Adam has twenty years’ experience working in the NHS and other organisations in various mental health, health and social care settings. Since completing the Doctoral programme at the University of Birmingham in 2002 Adam has worked in community mental health and in-patient services for older people in the West Midlands and more recently in liaison psychiatry at City Hospital in Birmingham. He has a particular interest in working with complex and challenging mood and affective disorders in later life and application of psychological thinking to better understanding and working with people with dementia, neuro-cognitive impairment and long term health conditions. Adam is also a registered KUF (Knowledge and Understanding) trainer promoting better understanding and effective working with people with personality disorder in later life and across the lifespan.
Adam has published research in the fields of dementia, personality disorder and learning disability and has unpublished written articles on recovery and person-centred care, compassion and on understanding organisations and the importance of teamwork in services which support older people. Adam states ‘my aim is to improve the quality of older people’s experience of health and social care both directly through my clinical work and indirectly by challenging ageism and supporting and developing practitioner attitudes, knowledge, skills and behaviours. I believe that by listening better to the experiences of older people and connecting their past and current experiences in their social context we can alleviate their distress and promote better outcomes both for them and for those helping them’.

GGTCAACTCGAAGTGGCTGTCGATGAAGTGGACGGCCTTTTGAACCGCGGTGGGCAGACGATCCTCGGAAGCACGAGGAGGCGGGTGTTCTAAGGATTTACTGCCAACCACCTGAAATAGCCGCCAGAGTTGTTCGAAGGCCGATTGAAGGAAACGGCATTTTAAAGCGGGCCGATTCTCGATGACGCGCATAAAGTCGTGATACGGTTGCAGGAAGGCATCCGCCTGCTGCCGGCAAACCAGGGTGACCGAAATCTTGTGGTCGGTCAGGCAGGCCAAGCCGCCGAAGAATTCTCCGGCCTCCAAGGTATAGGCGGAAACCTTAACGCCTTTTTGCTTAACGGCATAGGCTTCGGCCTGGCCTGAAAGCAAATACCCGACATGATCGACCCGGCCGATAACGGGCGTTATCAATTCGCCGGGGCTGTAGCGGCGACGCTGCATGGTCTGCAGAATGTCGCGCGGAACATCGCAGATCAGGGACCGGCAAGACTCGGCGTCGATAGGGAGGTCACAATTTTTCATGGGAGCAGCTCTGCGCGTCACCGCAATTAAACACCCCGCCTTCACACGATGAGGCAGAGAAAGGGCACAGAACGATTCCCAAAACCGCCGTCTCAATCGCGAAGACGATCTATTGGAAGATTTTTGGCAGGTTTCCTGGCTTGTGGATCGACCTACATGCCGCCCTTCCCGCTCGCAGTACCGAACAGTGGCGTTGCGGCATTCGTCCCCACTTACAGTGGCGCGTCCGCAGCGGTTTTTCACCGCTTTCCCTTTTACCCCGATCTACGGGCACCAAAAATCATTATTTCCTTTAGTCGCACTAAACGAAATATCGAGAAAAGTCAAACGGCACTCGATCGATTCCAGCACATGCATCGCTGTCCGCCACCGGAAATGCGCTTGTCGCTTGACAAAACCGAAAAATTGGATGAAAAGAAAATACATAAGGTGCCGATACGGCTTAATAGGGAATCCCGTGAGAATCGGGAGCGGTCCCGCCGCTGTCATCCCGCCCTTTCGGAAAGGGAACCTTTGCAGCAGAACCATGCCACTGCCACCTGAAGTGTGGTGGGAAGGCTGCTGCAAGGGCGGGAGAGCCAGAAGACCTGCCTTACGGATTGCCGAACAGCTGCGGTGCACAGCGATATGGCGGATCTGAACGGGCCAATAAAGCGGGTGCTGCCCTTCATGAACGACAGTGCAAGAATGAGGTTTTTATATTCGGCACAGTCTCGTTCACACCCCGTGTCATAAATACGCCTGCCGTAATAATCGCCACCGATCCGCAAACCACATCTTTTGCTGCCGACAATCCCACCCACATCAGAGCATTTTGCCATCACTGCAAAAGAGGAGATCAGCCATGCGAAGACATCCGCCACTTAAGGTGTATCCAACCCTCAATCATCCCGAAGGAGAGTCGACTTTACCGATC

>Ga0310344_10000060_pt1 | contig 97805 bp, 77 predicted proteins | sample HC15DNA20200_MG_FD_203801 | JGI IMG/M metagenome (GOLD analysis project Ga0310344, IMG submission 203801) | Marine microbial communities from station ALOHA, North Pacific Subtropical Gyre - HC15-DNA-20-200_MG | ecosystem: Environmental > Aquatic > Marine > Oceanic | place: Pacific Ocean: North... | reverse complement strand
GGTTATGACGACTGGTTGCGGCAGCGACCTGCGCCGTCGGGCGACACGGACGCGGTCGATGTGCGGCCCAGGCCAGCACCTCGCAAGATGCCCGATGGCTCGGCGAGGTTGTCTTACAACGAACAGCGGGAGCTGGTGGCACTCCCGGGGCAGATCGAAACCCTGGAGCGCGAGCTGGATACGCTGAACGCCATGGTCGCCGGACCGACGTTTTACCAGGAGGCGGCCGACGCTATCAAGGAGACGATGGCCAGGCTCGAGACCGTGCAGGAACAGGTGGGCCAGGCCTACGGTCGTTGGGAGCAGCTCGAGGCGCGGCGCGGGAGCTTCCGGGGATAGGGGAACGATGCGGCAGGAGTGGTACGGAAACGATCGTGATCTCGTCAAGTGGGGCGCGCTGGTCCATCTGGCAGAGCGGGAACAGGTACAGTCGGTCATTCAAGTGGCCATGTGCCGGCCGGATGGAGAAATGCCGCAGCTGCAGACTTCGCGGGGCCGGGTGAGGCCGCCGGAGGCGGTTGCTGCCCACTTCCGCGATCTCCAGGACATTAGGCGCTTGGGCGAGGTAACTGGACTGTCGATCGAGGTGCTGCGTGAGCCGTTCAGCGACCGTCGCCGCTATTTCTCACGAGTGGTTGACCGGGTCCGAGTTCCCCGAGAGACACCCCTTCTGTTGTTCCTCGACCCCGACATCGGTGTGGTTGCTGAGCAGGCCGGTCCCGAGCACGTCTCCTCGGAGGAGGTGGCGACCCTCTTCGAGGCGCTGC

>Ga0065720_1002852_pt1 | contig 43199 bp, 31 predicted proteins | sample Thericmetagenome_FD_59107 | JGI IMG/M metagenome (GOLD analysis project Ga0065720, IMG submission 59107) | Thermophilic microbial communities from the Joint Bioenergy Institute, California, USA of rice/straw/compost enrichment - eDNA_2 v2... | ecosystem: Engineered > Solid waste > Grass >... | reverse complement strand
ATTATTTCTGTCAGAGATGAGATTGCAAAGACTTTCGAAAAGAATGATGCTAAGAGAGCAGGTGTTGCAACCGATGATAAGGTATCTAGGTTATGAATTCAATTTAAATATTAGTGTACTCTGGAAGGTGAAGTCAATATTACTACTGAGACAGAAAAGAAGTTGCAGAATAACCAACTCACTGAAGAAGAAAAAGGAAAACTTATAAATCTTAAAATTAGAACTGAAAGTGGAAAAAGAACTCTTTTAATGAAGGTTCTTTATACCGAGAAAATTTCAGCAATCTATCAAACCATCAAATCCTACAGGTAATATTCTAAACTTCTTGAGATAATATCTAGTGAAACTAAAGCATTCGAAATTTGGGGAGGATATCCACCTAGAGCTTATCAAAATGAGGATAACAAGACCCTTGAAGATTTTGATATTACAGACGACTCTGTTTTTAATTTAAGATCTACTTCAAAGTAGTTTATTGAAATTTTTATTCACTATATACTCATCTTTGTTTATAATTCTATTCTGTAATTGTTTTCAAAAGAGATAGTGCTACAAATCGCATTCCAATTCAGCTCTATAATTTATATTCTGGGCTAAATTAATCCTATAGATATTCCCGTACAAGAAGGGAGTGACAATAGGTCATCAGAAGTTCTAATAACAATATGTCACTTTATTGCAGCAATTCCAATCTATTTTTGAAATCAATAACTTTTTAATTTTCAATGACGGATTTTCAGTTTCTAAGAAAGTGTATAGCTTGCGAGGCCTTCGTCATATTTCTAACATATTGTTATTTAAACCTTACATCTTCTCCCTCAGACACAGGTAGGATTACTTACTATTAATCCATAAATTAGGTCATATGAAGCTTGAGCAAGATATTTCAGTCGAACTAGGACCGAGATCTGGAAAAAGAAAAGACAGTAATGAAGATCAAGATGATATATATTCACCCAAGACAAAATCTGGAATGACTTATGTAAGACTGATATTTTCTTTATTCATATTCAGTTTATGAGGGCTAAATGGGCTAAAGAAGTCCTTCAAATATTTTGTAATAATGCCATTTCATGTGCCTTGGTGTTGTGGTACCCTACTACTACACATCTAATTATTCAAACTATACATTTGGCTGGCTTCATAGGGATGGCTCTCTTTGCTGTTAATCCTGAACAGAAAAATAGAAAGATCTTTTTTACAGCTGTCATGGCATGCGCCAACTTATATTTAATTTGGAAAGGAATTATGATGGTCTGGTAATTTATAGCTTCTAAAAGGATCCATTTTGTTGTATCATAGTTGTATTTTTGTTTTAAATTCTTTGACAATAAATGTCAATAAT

Ms Sue Lillyman, Senior Lecturer, University of Worcester

Ms Sue Lillyman, Senior Lecturer, University of Worcester

I began my nursing career in Worcester and gained my midwifery qualification in Walsall. I worked in ITU and Gynaecology before specialising in the care of older people and in 1989 entered nurse education at the Selly Oak School of Nursing as a staff development offer.
Through the years, I have taught across a variety of programmes and at all academic levels. My specialist areas in teaching include nursing older people, reflective practice, clinical supervision, professional practice issues, mentoring and assessing and caring for people with long term conditions. I am currently a senior lecturer at the University of Worcester and an author and co-author, of numerous articles and books on health care practice.
I am also an experienced volunteer, having spent three years (2000 to 2003) doing voluntary work with Union Biblica in Peru where I worked with street boys in towns and provided medical care in the jungle. I am on the board of directors for Age Concern Gloucestershire and I am an affiliated consultant with Reflective learning-UK.

Dr Ruth Pearce, Associate Professor, School of Health Sciences, University of Nottingham